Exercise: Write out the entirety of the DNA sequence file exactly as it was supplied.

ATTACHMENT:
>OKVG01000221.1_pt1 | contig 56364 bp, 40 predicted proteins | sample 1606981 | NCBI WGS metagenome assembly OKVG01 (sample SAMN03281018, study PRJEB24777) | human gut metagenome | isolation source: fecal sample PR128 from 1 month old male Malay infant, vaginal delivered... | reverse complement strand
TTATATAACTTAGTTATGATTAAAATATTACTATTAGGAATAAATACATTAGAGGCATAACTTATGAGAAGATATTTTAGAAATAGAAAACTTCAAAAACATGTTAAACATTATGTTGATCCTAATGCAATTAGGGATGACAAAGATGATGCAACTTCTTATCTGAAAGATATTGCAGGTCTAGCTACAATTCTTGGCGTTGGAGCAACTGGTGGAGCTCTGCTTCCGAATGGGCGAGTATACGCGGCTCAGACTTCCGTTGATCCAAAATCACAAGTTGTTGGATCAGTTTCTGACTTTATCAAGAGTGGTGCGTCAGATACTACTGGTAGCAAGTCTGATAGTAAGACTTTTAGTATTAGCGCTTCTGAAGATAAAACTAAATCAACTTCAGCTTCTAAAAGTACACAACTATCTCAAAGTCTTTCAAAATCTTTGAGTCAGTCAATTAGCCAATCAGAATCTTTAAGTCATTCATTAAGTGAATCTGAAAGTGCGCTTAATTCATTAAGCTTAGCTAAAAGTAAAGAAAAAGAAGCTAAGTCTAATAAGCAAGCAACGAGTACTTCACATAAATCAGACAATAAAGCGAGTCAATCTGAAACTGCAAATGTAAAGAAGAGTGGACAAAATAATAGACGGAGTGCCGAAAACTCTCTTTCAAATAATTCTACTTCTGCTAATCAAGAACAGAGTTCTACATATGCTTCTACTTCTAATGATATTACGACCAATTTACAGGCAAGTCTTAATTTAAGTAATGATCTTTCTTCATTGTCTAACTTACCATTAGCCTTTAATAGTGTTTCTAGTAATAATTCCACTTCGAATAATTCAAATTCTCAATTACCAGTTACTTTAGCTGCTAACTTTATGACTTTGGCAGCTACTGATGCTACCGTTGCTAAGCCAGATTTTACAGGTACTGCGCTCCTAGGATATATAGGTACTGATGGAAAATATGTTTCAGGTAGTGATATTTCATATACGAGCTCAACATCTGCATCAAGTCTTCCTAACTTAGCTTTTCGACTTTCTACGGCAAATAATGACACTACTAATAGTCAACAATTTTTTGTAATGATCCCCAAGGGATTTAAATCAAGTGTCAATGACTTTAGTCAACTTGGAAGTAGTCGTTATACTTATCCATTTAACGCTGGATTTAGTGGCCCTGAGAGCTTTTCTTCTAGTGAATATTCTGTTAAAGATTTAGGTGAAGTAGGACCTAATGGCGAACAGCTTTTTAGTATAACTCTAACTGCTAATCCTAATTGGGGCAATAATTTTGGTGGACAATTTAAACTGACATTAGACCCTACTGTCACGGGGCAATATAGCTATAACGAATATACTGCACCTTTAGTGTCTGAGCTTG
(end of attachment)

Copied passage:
>OKVG01000221.1_pt1 | contig 56364 bp, 40 predicted proteins | sample 1606981 | NCBI WGS metagenome assembly OKVG01 (sample SAMN03281018, study PRJEB24777) | human gut metagenome | isolation source: fecal sample PR128 from 1 month old male Malay infant, vaginal delivered... | reverse complement strand
TTATATAACTTAGTTATGATTAAAATATTACTATTAGGAATAAATACATTAGAGGCATAACTTATGAGAAGATATTTTAGAAATAGAAAACTTCAAAAACATGTTAAACATTATGTTGATCCTAATGCAATTAGGGATGACAAAGATGATGCAACTTCTTATCTGAAAGATATTGCAGGTCTAGCTACAATTCTTGGCGTTGGAGCAACTGGTGGAGCTCTGCTTCCGAATGGGCGAGTATACGCGGCTCAGACTTCCGTTGATCCAAAATCACAAGTTGTTGGATCAGTTTCTGACTTTATCAAGAGTGGTGCGTCAGATACTACTGGTAGCAAGTCTGATAGTAAGACTTTTAGTATTAGCGCTTCTGAAGATAAAACTAAATCAACTTCAGCTTCTAAAAGTACACAACTATCTCAAAGTCTTTCAAAATCTTTGAGTCAGTCAATTAGCCAATCAGAATCTTTAAGTCATTCATTAAGTGAATCTGAAAGTGCGCTTAATTCATTAAGCTTAGCTAAAAGTAAAGAAAAAGAAGCTAAGTCTAATAAGCAAGCAACGAGTACTTCACATAAATCAGACAATAAAGCGAGTCAATCTGAAACTGCAAATGTAAAGAAGAGTGGACAAAATAATAGACGGAGTGCCGAAAACTCTCTTTCAAATAATTCTACTTCTGCTAATCAAGAACAGAGTTCTACATATGCTTCTACTTCTAATGATATTACGACCAATTTACAGGCAAGTCTTAATTTAAGTAATGATCTTTCTTCATTGTCTAACTTACCATTAGCCTTTAATAGTGTTTCTAGTAATAATTCCACTTCGAATAATTCAAATTCTCAATTACCAGTTACTTTAGCTGCTAACTTTATGACTTTGGCAGCTACTGATGCTACCGTTGCTAAGCCAGATTTTACAGGTACTGCGCTCCTAGGATATATAGGTACTGATGGAAAATATGTTTCAGGTAGTGATATTTCATATACGAGCTCAACATCTGCATCAAGTCTTCCTAACTTAGCTTTTCGACTTTCTACGGCAAATAATGACACTACTAATAGTCAACAATTTTTTGTAATGATCCCCAAGGGATTTAAATCAAGTGTCAATGACTTTAGTCAACTTGGAAGTAGTCGTTATACTTATCCATTTAACGCTGGATTTAGTGGCCCTGAGAGCTTTTCTTCTAGTGAATATTCTGTTAAAGATTTAGGTGAAGTAGGACCTAATGGCGAACAGCTTTTTAGTATAACTCTAACTGCTAATCCTAATTGGGGCAATAATTTTGGTGGACAATTTAAACTGACATTAGACCCTACTGTCACGGGGCAATATAGCTATAACGAATATACTGCACCTTTAGTGTCTGAGCTTG